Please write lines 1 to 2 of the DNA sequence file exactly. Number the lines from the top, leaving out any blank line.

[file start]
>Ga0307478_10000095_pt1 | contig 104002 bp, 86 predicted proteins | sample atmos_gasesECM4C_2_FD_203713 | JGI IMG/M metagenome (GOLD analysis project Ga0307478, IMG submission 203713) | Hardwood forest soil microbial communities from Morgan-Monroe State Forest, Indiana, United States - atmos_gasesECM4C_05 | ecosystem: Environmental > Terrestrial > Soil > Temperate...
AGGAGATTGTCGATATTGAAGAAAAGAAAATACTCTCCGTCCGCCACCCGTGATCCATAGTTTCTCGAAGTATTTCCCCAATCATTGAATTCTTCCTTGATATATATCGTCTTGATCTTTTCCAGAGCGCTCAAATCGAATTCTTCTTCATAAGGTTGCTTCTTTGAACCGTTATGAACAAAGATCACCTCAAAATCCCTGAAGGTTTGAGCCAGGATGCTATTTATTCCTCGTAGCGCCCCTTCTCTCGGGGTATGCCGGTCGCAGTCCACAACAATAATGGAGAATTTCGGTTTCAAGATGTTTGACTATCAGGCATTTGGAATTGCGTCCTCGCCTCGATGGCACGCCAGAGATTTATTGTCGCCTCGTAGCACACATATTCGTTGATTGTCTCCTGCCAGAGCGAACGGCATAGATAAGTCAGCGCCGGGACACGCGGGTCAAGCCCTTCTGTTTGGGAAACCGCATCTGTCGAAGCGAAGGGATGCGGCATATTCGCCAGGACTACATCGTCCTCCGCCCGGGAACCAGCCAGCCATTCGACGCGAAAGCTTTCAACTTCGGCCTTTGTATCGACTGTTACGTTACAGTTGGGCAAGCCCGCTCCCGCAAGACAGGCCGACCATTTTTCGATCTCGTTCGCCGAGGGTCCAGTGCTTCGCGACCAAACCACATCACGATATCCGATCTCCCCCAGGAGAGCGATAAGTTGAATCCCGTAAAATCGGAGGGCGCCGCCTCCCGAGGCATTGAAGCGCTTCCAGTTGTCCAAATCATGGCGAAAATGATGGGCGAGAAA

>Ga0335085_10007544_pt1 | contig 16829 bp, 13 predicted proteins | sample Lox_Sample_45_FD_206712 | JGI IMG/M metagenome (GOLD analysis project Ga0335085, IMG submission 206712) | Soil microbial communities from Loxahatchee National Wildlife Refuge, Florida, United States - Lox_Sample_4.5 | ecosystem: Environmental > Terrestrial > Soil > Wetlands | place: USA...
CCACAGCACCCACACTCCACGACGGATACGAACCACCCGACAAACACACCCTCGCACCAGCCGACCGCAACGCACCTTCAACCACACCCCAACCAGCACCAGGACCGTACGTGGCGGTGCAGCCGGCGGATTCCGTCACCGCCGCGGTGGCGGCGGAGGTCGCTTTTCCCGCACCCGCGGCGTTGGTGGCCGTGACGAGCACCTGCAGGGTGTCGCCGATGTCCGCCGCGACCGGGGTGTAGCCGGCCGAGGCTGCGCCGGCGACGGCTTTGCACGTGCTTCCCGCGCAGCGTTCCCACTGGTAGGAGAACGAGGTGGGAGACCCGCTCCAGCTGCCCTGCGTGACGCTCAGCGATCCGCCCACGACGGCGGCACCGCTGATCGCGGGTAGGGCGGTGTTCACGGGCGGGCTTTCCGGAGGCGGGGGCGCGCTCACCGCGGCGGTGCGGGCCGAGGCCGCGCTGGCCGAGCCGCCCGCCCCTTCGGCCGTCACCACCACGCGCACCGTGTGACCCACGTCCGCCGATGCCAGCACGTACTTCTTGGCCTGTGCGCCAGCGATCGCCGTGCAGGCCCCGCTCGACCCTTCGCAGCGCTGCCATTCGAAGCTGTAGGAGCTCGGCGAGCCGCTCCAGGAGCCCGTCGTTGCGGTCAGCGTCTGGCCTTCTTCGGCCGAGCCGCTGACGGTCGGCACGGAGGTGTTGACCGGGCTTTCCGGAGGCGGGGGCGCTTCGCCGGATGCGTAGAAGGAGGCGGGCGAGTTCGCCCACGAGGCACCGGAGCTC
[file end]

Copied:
>Ga0307478_10000095_pt1 | contig 104002 bp, 86 predicted proteins | sample atmos_gasesECM4C_2_FD_203713 | JGI IMG/M metagenome (GOLD analysis project Ga0307478, IMG submission 203713) | Hardwood forest soil microbial communities from Morgan-Monroe State Forest, Indiana, United States - atmos_gasesECM4C_05 | ecosystem: Environmental > Terrestrial > Soil > Temperate...
AGGAGATTGTCGATATTGAAGAAAAGAAAATACTCTCCGTCCGCCACCCGTGATCCATAGTTTCTCGAAGTATTTCCCCAATCATTGAATTCTTCCTTGATATATATCGTCTTGATCTTTTCCAGAGCGCTCAAATCGAATTCTTCTTCATAAGGTTGCTTCTTTGAACCGTTATGAACAAAGATCACCTCAAAATCCCTGAAGGTTTGAGCCAGGATGCTATTTATTCCTCGTAGCGCCCCTTCTCTCGGGGTATGCCGGTCGCAGTCCACAACAATAATGGAGAATTTCGGTTTCAAGATGTTTGACTATCAGGCATTTGGAATTGCGTCCTCGCCTCGATGGCACGCCAGAGATTTATTGTCGCCTCGTAGCACACATATTCGTTGATTGTCTCCTGCCAGAGCGAACGGCATAGATAAGTCAGCGCCGGGACACGCGGGTCAAGCCCTTCTGTTTGGGAAACCGCATCTGTCGAAGCGAAGGGATGCGGCATATTCGCCAGGACTACATCGTCCTCCGCCCGGGAACCAGCCAGCCATTCGACGCGAAAGCTTTCAACTTCGGCCTTTGTATCGACTGTTACGTTACAGTTGGGCAAGCCCGCTCCCGCAAGACAGGCCGACCATTTTTCGATCTCGTTCGCCGAGGGTCCAGTGCTTCGCGACCAAACCACATCACGATATCCGATCTCCCCCAGGAGAGCGATAAGTTGAATCCCGTAAAATCGGAGGGCGCCGCCTCCCGAGGCATTGAAGCGCTTCCAGTTGTCCAAATCATGGCGAAAATGATGGGCGAGAAA